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Call me Mr Forgettable

Half the teachers in TES survey have no idea who current Education Secretary is. Biddy Passmore reports

Charles Clarke should not sit down to a feast of turkey and plum pudding next week. Instead, a slimming diet of humble pie with anonymous sauce is prescribed.

A survey of 500 primary and secondary teachers carried out for The TES has found that less than half (47 per cent) of those in England could name the Education Secretary. An equal number simply did not know who held the post, while 6 per cent named someone else. Touchingly, a couple of souls thought Estelle Morris was still in the job.

While nearly two-thirds of those over 50 could name Mr Clarke, only one in five under 30 could. His Welsh counterpart fared better. Jane Davidson was named by three in five Welsh teachers. But Wales is smaller and so was the sample.

Other leading figures in English education fared even worse than Mr Clarke.

Only one in nine teachers in England (11 per cent) could name the chief inspector of schools, David Bell, despite his high profile - and the fact that he is not Chris Woodhead. (Alas, 3 per cent thought he was.) Just 5 per cent could name the new chairman of the General Teaching Council for England (GTCE), John Beattie. And half of teachers say the council is a waste of time.

The telephone survey, conducted by FDS International Ltd earlier this month, covered 500 teachers in state schools in England and Wales, equally divided between primary and secondary.

Asked to rate people on the seven-point Office for Standards in Education scale from "excellent" to "very poor", the Education Secretary was rated "good "to "excellent" by only 17 per cent, while 33 per cent thought him "unsatisfactory" to "very poor". A further 33 per cent thought him merely "satisfactory".

The schools chief inspector fared even worse. Nearly half (48 per cent) thought him "less than satisfactory", while a quarter rated him "satisfactory".

But what does "satisfactory" mean, Mr Bell? According to new guidance to inspectors, "teaching that is generally satisfactory with little that is better merits a judgment of unsatisfactory owing to the lack of aspiration". So Mr Bell and Mr Clarke should go straight into special measures.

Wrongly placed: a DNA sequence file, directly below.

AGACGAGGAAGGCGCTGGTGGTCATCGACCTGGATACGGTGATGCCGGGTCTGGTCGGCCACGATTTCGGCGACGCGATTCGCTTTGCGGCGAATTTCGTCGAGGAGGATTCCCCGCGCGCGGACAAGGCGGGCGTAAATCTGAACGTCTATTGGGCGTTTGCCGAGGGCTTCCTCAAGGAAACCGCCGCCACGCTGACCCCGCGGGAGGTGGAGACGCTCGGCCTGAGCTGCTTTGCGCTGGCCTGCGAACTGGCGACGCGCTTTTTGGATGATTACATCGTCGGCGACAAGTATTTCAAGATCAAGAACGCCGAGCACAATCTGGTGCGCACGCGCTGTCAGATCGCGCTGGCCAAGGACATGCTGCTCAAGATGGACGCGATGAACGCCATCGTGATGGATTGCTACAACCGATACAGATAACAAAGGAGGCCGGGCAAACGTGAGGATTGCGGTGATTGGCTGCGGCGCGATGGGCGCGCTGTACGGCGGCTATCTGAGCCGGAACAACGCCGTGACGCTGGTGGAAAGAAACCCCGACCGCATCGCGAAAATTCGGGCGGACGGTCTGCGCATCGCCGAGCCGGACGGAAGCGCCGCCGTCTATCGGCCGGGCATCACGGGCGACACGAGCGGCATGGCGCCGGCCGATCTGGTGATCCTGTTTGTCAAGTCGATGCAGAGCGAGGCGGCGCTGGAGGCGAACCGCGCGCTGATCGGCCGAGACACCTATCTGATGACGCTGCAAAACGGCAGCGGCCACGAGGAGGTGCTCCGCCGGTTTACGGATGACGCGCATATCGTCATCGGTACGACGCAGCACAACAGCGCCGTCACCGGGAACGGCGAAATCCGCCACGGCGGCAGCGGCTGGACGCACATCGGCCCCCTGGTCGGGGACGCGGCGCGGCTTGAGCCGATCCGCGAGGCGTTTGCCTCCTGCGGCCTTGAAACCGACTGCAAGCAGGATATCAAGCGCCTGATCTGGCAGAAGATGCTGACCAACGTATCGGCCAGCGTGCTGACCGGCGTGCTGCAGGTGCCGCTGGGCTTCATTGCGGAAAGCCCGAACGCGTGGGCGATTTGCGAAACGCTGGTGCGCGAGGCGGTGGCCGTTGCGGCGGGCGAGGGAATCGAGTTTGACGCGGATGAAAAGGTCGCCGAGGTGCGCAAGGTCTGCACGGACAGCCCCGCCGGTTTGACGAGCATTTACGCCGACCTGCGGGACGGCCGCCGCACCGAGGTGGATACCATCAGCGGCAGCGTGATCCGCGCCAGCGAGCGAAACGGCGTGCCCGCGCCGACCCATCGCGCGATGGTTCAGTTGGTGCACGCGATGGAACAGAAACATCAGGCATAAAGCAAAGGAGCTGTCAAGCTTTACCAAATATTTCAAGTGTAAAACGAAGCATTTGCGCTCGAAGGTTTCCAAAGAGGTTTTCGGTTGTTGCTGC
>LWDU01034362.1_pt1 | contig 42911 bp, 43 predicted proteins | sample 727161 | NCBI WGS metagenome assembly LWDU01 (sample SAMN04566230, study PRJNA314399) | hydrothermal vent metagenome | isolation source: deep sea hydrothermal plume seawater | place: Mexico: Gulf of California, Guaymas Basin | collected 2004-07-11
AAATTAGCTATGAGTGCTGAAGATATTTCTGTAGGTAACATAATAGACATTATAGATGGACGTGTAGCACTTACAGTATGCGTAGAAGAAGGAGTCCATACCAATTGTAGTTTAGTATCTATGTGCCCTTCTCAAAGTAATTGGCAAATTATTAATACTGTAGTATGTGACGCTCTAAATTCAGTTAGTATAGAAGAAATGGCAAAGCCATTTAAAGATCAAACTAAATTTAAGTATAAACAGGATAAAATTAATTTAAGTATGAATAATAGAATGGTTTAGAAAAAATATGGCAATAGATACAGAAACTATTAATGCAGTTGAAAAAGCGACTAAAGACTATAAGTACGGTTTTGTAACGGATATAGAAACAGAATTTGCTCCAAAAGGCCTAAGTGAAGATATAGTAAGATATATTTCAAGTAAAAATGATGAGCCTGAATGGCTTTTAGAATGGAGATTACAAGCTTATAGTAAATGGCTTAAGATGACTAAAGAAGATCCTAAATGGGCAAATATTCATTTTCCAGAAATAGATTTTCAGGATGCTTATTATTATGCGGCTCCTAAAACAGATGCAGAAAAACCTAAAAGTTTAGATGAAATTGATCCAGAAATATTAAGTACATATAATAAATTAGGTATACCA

We did not ask teachers to name the Prime Minister (some things are best left undiscovered). But we did ask how they rated Tony Blair, only to find that nearly half (48 per cent) thought him "unsatisfactory" to "very poor".

On the performance of educational bodies, a picture of "central bad, local good" emerges. Teachers were especially scathing about the GTCE and Ofsted. Half thought Ofsted "unsatisfactory" to "very poor", and 47 per cent thought the same of the GTCE. But only 12 per cent thought the GTCE "good" to "excellent", giving it the lowest approval rating of any educational organisation.

The Department for Education and Skills fared relatively well (65 per cent saying "satisfactory or better") and so did the Qualifications and Curriculum Authority, with more than two in five teachers rating it "good" to "excellent".

Even more popular were local education authorities, considered "good" to "excellent" by nearly half (46 per cent) of teachers and "satisfactory" by most of the rest.

Overall favourites were unions, with 60 per cent of teachers rating their union "good or better". The vote of confidence in the Association of Teachers and Lecturers was striking: nearly three-quarters of 77 ATL members polled thought it provided a "good" to "excellent" service and none deemed it worse than "unsatisfactory".

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